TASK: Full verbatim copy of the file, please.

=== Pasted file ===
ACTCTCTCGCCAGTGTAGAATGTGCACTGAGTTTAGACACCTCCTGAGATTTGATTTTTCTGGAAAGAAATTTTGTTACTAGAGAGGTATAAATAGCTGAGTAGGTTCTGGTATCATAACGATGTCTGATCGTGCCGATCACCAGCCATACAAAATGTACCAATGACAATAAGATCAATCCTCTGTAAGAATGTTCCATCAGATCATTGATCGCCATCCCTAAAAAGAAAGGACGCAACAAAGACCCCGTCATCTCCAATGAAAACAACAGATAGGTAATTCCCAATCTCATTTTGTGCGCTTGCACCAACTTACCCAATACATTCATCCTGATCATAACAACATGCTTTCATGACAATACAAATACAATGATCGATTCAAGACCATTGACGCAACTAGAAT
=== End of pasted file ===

ACTCTCTCGCCAGTGTAGAATGTGCACTGAGTTTAGACACCTCCTGAGATTTGATTTTTCTGGAAAGAAATTTTGTTACTAGAGAGGTATAAATAGCTGAGTAGGTTCTGGTATCATAACGATGTCTGATCGTGCCGATCACCAGCCATACAAAATGTACCAATGACAATAAGATCAATCCTCTGTAAGAATGTTCCATCAGATCATTGATCGCCATCCCTAAAAAGAAAGGACGCAACAAAGACCCCGTCATCTCCAATGAAAACAACAGATAGGTAATTCCCAATCTCATTTTGTGCGCTTGCACCAACTTACCCAATACATTCATCCTGATCATAACAACATGCTTTCATGACAATACAAATACAATGATCGATTCAAGACCATTGACGCAACTAGAAT